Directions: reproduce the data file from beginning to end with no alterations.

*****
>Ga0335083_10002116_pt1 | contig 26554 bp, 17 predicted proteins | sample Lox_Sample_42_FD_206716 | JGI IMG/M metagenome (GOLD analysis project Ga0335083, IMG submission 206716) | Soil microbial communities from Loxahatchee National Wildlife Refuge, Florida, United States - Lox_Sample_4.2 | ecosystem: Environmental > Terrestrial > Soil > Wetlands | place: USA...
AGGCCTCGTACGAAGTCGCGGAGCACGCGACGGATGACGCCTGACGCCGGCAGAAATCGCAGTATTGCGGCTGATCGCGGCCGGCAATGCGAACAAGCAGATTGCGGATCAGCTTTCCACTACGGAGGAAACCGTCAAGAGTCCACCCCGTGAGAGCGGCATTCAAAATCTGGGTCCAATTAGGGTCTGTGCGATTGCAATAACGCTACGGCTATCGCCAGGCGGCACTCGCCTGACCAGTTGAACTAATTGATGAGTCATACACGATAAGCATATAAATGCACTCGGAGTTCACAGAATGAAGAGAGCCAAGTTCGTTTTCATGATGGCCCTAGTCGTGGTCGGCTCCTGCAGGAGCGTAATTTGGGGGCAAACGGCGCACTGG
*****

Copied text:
>Ga0335083_10002116_pt1 | contig 26554 bp, 17 predicted proteins | sample Lox_Sample_42_FD_206716 | JGI IMG/M metagenome (GOLD analysis project Ga0335083, IMG submission 206716) | Soil microbial communities from Loxahatchee National Wildlife Refuge, Florida, United States - Lox_Sample_4.2 | ecosystem: Environmental > Terrestrial > Soil > Wetlands | place: USA...
AGGCCTCGTACGAAGTCGCGGAGCACGCGACGGATGACGCCTGACGCCGGCAGAAATCGCAGTATTGCGGCTGATCGCGGCCGGCAATGCGAACAAGCAGATTGCGGATCAGCTTTCCACTACGGAGGAAACCGTCAAGAGTCCACCCCGTGAGAGCGGCATTCAAAATCTGGGTCCAATTAGGGTCTGTGCGATTGCAATAACGCTACGGCTATCGCCAGGCGGCACTCGCCTGACCAGTTGAACTAATTGATGAGTCATACACGATAAGCATATAAATGCACTCGGAGTTCACAGAATGAAGAGAGCCAAGTTCGTTTTCATGATGGCCCTAGTCGTGGTCGGCTCCTGCAGGAGCGTAATTTGGGGGCAAACGGCGCACTGG